In the last chapter, you introduce the idea of “Improvising Beckett,” specifically in the work of guitarist Scott Fields. Fields has released two albums based on Beckett’s works, Beckett (Clean Feed, 2007) and Samuel (New World Records, 2009), with a third, Barclay, due in September of this year, also on Clean Feed. Fields uses a quartet of guitar, cello, saxophone, and percussion to explore Beckett’s ideas. Beckett was often against the use of improvisation in his plays, wanting his actors to adhere strictly to his text and rhythms as written, to the point that Beckett was known to bring a metronome with him to rehearsal, yet Beckett’s ideas of rhythm, repetition, and space (silence) lend themselves quite well to the practice of improvisation. How do Fields and his cohorts transfer these ideas to the world of musical improvisation? How is Beckett’s idea of selflessness reflected in these works? How does the act of improvisation expand our ideas of what Beckett’s works can be?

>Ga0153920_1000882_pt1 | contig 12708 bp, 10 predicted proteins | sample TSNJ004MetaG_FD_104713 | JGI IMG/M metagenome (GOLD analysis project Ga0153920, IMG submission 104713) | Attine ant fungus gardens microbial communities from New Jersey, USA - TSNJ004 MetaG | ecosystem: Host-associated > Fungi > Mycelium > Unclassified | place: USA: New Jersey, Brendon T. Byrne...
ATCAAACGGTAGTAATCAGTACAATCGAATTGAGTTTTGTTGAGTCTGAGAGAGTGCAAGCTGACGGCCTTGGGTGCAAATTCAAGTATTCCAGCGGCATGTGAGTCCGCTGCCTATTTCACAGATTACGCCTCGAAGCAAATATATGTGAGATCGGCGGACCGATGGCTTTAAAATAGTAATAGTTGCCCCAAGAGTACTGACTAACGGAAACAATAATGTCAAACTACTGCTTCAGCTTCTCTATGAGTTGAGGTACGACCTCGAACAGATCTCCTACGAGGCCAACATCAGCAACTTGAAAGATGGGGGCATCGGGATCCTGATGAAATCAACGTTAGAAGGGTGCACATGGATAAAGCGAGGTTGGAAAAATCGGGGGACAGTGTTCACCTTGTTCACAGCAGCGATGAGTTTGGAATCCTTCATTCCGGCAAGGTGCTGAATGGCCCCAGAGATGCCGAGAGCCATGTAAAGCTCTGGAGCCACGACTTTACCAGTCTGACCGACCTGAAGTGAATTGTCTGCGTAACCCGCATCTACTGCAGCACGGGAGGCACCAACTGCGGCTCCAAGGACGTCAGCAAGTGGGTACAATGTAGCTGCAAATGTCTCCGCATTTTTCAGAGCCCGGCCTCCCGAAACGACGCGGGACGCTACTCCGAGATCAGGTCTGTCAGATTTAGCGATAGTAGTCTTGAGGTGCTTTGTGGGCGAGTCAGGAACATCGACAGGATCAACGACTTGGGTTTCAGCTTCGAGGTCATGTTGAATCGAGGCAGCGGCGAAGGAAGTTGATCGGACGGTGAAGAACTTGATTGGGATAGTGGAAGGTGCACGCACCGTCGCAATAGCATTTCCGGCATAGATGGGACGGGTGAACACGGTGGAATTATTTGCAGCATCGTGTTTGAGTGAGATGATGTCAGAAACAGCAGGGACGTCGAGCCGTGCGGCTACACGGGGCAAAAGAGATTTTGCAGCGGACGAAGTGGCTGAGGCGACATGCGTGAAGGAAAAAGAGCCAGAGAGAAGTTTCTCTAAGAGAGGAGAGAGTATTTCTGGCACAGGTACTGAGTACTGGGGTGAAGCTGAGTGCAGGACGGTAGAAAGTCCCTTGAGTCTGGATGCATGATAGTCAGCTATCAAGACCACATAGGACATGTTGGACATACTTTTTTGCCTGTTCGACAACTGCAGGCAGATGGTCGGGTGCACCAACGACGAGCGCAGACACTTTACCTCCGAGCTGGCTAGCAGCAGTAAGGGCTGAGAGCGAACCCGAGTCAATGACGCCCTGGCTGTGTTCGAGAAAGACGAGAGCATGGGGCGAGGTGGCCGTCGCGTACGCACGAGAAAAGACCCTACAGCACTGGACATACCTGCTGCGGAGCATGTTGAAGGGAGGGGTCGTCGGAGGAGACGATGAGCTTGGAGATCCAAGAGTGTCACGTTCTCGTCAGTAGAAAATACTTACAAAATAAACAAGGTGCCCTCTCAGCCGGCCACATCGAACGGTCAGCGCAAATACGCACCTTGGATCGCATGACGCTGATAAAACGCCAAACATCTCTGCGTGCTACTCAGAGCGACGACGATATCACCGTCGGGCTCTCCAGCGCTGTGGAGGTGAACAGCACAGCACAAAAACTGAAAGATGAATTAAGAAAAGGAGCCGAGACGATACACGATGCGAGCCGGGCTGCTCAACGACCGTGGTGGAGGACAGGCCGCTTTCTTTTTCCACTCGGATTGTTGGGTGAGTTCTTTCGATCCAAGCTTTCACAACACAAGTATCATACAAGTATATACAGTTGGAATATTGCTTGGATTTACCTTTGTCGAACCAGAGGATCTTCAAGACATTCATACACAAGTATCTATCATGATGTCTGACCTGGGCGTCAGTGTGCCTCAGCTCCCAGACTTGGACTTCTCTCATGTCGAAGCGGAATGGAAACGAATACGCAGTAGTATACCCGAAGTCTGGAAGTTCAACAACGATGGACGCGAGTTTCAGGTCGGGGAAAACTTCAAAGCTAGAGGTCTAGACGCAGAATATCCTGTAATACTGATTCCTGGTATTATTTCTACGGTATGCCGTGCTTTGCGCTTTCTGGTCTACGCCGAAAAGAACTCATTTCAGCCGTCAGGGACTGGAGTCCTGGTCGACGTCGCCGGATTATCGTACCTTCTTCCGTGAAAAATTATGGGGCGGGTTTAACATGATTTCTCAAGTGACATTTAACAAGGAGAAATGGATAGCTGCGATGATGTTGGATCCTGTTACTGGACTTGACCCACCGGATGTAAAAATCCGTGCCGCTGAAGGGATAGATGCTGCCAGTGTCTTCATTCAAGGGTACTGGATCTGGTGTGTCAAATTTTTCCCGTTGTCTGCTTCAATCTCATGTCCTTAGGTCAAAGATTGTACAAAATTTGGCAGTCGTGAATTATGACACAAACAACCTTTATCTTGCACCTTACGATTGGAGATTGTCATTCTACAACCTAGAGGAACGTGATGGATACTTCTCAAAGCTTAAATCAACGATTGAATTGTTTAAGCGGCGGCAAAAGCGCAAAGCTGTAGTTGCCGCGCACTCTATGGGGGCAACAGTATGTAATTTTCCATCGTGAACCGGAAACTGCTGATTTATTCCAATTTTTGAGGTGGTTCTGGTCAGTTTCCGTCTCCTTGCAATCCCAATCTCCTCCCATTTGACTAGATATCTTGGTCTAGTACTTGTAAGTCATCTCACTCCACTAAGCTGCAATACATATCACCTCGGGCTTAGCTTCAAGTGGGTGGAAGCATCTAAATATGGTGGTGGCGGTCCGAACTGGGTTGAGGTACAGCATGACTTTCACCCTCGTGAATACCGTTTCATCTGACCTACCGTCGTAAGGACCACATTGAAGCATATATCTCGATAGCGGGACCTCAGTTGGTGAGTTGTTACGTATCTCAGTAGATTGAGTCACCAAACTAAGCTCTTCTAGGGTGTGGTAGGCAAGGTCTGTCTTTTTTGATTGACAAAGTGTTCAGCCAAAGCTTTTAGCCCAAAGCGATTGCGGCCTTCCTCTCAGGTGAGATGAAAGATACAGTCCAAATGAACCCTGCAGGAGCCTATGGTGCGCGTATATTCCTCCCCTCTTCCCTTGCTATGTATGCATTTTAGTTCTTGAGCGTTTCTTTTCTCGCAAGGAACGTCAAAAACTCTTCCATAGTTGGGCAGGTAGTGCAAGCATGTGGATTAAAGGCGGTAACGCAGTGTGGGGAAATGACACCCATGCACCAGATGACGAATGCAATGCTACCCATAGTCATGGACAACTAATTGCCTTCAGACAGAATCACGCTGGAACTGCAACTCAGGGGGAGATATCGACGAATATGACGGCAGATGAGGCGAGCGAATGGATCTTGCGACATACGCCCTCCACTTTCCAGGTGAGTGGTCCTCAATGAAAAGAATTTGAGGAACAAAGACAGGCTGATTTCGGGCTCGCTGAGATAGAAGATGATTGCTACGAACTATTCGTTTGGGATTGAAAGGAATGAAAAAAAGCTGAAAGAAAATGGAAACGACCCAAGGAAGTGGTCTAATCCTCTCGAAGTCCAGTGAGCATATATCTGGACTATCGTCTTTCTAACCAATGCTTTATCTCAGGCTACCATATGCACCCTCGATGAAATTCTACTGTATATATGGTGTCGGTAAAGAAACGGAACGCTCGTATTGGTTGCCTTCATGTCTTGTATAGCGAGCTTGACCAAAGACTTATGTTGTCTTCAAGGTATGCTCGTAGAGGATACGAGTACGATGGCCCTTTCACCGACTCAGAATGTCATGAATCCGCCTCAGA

Beckett’s plays are absolutely not for theatre improvisation. The texts are meticulously composed, yet they give the effect of being through-composed or improvised on stage, which really attracted me. They require a great deal from actors, Whitelaw described the physical and emotional toll it took on her. There is of course a connection here with how Feldman stretches both the performers and audience with pieces like String Quartet No. 2. Improvisation is a big part of my life as a musician and many musicians have been drawn to him from that world. I wanted to explore this phenomenon. Fields’ approach painstakingly sets each individual word to a specific note. It is instrumental music but the distilled qualities remain. Not I is one I particularly liked. There’s this collision between a protagonist in trauma whose sense of self is negated, and the scoring of this text into a silenced (instrumental) quartet of players: the result is a beautiful circle of repetition and translation. The Fields approach combines this strict formal aesthetic that Beckett designed with improvised sections—a fascinating conflict of these elements. I liked this idea of Beckett avoiding the personal pronoun in a play about a frantic self in turmoil while Fields further fragments this self in a form of music that is often equated with losing oneself.